Having completed the survey of the apartment, I shall now proceed to its occupants. These were five in number – jolly fellows all – seated round a circular dining-table covered with glasses and decanters, amidst which a portly magnum of claret, and a deep and capacious china punch-bowl, must not pass unmentioned. They were in the full flow of fun and conviviality; enjoying themselves as good fellows always enjoy themselves at "the season of the year." The port was delectable – old as Saint Paul's, I was going to say – not quite, however – but just "old enough"; the claret was nectar, or what is better, it was Lafitte; the punch was drink for the gods. The jokes of this party would have split your sides – their laughter would have had the same effect on your ears. Never were heard peals of merriment so hearty and prolonged. You only wondered how they found time to drink, so quick did each roar follow on the heels of its predecessor. That they did drink, however, was clear; that they had drunk was equally certain; and that they intended to continue drinking seemed to come within the limits of probability.

Sir Lionel Flamstead was a retired merchant – one of those high-souled, high-principled traders, of whom our City was once so justly proud, and of whom so few, in these days of railway bubbles, and other harebrained speculations, can be found. His word was his bond – once passed, it was sufficient; his acceptances were accounted safe as the Bank of England. Had Sir Thomas Gresham descended from his niche he could not have been treated with greater consideration than attended Sir Lionel's appearance on 'Change. All eyes followed the movements of his tall and stately figure – all hats were raised to his courteous but ceremonious salutation. Affable, yet precise, and tinctured with something of the punctiliousness of the old school, his manners won him universal respect and regard, even from those unknown to him. By his intimates he was revered. His habits were as regular as clockwork, and the glass of cold punch at Tom's, or the basin of soup at Birch's, wound him up for the day. His attire was as formal as his manners, being a slight modification of the prevalent costume of some five-and-thirty years ago. He had consented, not without extreme reluctance, to clothe his nether limbs in the unmentionable garment of recent introduction; but he resolutely adhered to the pigtail. There is something, by-the-bye, in a pigtail, to which old gentlemen cling in spite of all remonstrance, with lover-like pertinacity. Only hint the propriety of cutting it off to your great-uncle or your grandfather, and you may rely on being cut off with a shilling yourself. Be this as it may, Sir Lionel gathered his locks, once sable as the riband that bound them, but now thickly strewn with the silver "blossoms of the grave," into a knot, and suffered them to dangle a few inches below his collar. His shoes shone with a lustre beyond French polish, and his hat was brushed till not a wind dared to approach it. Sir Lionel wore a white, unstarched cravat, with a thick pad in it, sported a frill over his waistcoat, carried a black ebony cane in his hand, and was generally followed by a pet pug-dog, one of the most sagacious and disagreeable specimens of his species. Sir Lionel Flamstead, I have said, was tall – I might have said he was very tall – somewhat narrower across the shoulders than about the hips – a circumstance which did not materially conduce to his symmetry – with grey, benevolent eyes, shaded by bushy, intelligent brows – a lofty, expansive forehead, in which, in the jargon of phrenology, the organs of locality and ideality were strongly developed, and which was rendered the more remarkable from the flesh having fallen in on either side of the temples – with a nose which had been considered handsome and well proportioned in his youth, but to which good living had imparted a bottle form and a bottle tint – and cheeks from which all encroachment of whiskers was sedulously removed, in order, we conclude, that his rosy complexion might be traced from its point of concentration, upon the prominent feature before mentioned, to its final disappearance behind his ears. Such was Sir Lionel Flamstead.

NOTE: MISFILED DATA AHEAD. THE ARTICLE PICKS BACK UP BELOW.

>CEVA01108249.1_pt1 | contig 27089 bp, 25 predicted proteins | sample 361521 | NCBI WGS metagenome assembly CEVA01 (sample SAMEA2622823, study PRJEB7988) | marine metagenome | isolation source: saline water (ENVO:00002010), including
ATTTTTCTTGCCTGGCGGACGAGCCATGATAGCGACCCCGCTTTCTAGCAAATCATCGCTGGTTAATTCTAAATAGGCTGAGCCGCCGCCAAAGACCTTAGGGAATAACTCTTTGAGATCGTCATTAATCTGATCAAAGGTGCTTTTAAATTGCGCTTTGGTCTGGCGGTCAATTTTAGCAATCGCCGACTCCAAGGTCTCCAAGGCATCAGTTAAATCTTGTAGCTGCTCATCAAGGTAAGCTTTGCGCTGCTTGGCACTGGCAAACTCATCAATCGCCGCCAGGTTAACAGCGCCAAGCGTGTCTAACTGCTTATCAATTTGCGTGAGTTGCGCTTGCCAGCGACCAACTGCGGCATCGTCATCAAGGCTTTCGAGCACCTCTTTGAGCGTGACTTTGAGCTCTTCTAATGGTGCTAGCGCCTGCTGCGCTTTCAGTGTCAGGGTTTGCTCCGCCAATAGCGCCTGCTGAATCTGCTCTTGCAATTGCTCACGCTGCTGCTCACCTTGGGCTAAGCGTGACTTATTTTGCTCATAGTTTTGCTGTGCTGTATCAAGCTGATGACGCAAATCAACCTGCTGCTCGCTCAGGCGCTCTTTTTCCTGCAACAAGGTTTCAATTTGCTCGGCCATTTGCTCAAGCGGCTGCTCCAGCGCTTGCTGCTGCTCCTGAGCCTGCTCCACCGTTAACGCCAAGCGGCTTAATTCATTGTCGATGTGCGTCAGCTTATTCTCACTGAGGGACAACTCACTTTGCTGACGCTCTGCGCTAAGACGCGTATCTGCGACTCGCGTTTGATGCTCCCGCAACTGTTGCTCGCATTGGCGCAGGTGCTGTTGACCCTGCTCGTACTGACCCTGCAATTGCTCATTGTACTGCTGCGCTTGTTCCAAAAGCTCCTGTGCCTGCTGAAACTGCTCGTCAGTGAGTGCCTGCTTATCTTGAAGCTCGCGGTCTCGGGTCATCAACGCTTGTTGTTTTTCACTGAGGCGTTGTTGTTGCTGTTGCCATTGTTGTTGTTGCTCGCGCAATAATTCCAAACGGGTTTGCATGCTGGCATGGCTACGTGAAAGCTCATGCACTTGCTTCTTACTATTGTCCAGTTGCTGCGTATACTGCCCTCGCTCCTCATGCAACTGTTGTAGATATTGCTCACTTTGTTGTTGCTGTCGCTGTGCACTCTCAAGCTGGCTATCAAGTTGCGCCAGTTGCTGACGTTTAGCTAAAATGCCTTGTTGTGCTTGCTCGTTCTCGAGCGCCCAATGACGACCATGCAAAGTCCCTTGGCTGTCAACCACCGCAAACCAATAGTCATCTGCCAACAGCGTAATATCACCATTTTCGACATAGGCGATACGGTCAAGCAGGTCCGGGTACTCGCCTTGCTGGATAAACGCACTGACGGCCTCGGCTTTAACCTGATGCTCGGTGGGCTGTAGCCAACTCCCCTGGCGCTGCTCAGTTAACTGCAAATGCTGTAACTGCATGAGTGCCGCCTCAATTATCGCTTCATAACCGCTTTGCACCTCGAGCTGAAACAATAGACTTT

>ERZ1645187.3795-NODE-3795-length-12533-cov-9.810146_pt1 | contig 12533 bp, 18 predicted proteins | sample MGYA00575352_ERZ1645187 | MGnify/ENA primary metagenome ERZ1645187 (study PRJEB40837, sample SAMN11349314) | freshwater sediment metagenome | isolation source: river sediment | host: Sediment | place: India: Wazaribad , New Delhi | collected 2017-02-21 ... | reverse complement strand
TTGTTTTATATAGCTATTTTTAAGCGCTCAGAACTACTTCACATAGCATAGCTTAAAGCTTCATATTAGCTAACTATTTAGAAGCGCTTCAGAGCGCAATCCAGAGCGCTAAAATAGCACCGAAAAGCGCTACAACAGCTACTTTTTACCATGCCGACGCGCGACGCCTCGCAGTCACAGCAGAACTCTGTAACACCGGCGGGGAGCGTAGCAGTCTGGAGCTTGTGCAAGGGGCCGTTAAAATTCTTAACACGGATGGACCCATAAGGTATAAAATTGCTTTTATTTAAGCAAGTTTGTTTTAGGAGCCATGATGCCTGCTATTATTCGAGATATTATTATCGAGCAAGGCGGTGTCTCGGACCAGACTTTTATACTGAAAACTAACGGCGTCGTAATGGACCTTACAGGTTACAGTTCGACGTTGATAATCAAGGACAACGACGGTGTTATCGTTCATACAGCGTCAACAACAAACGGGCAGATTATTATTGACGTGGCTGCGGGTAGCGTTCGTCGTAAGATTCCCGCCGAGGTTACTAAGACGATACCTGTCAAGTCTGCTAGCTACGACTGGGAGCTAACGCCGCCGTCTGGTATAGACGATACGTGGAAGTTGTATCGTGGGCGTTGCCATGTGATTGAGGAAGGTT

A NIGHT'S ADVENTURE IN ROME

CHAPTER I
SANTA MARIA MAGGIORE
 
The Pope was saying the high, high mass,
All on Saint Peter's day;
With the power to him given by the saints in heaven
To wash men's sins away.
 
 
The Pope he was saying the blessed mass,
And the people kneel'd around;
And from each man's soul his sins did pass,
As he kissed the holy ground.
 
 
– The Grey Brother.
 

Chancing to be in Rome in the August of 1830, I visited the gorgeous church of Santa Maria Maggiore during the celebration of the anniversary of the Holy Assumption.